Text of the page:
I’m constantly reflecting on how my own reading has changed and the effects that all of the streams are having on my ability to read deeply. From a news perspective, I think this captures the tension pretty well:
On smartphones, through which the vast majority of the world’s population will get their news, people love succinct and scannable information. We are gravitating to formats that do not require us to click through and consume paragraphs of prose. The update stream popularized by Facebook and Twitter — and ultimately derived from the phone-indigenous SMS — is ideal for breaking news, but it is ill-suited to deeper analysis.
Meantime, the classic article is a carefully crafted bundle of facts, photos, and quotes bolstered with historical background and analysis. But when the news is already known to the reader — thanks to the stream — these bundles can become confusingly out-of-sync even when they are just a few hours old. And more and more news content is being created on mobile phones: celebrity tweets, handheld videos, location-specific checkins. Taking the time to turn these short-form nuggets into articles adds limited value, so they are made and viewed in a mobile-friendly format, cutting the article out altogether.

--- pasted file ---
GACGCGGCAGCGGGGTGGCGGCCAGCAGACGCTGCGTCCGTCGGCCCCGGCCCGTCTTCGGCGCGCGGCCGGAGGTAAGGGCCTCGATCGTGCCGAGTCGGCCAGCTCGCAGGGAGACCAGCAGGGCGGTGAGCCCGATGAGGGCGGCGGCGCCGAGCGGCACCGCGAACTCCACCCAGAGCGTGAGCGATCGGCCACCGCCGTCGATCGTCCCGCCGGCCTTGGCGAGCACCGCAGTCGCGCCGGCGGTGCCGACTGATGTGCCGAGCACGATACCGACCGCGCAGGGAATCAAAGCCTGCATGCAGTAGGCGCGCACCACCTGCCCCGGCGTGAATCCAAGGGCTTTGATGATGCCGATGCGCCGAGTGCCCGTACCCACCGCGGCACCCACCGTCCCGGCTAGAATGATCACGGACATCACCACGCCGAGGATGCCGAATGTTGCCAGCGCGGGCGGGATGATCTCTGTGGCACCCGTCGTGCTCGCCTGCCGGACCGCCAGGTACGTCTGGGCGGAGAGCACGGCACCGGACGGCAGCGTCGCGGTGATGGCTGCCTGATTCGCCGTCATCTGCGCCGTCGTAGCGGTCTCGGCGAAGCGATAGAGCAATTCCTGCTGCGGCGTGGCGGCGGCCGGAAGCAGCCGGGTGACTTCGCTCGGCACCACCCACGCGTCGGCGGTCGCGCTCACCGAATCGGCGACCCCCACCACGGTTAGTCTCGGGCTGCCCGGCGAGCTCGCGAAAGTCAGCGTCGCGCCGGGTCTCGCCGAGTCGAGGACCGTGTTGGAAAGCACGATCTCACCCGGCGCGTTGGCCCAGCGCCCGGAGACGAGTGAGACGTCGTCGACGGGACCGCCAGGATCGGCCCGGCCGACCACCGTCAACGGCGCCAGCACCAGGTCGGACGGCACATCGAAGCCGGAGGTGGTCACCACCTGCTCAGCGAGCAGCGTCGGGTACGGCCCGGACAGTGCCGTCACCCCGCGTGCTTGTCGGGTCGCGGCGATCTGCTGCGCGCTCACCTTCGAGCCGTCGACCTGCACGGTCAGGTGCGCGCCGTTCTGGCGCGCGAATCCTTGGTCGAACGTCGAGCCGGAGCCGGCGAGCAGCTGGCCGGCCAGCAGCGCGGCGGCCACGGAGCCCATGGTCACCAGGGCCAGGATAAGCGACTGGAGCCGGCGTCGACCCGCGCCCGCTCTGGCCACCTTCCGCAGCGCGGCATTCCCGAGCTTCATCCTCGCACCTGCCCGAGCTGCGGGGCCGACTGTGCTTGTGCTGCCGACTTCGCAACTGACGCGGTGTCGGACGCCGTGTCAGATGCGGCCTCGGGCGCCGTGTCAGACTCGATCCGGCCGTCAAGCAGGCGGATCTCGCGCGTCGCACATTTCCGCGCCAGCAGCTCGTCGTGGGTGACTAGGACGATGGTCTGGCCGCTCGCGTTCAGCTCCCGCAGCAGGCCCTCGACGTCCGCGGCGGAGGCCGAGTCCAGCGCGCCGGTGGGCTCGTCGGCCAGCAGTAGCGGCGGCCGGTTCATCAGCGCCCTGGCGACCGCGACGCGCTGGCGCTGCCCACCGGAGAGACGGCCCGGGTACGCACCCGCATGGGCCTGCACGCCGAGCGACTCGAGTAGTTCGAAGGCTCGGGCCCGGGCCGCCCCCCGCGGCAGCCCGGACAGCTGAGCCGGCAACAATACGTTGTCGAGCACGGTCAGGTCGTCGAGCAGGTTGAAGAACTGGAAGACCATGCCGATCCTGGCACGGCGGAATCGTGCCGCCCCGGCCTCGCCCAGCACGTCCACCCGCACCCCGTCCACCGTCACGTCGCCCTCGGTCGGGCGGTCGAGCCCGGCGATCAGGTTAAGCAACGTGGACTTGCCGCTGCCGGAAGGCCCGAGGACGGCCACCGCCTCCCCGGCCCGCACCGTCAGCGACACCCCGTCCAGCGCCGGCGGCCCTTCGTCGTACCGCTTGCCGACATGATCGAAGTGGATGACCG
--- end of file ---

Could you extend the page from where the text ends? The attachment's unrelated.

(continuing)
These are the irreconcilable differences, and they are cause of the inevitable divorce.
So, I’m wondering, who else is thinking about “attention literacy” as Howard Rheingold and others have called it? How do we teach our kids to deal with this shift?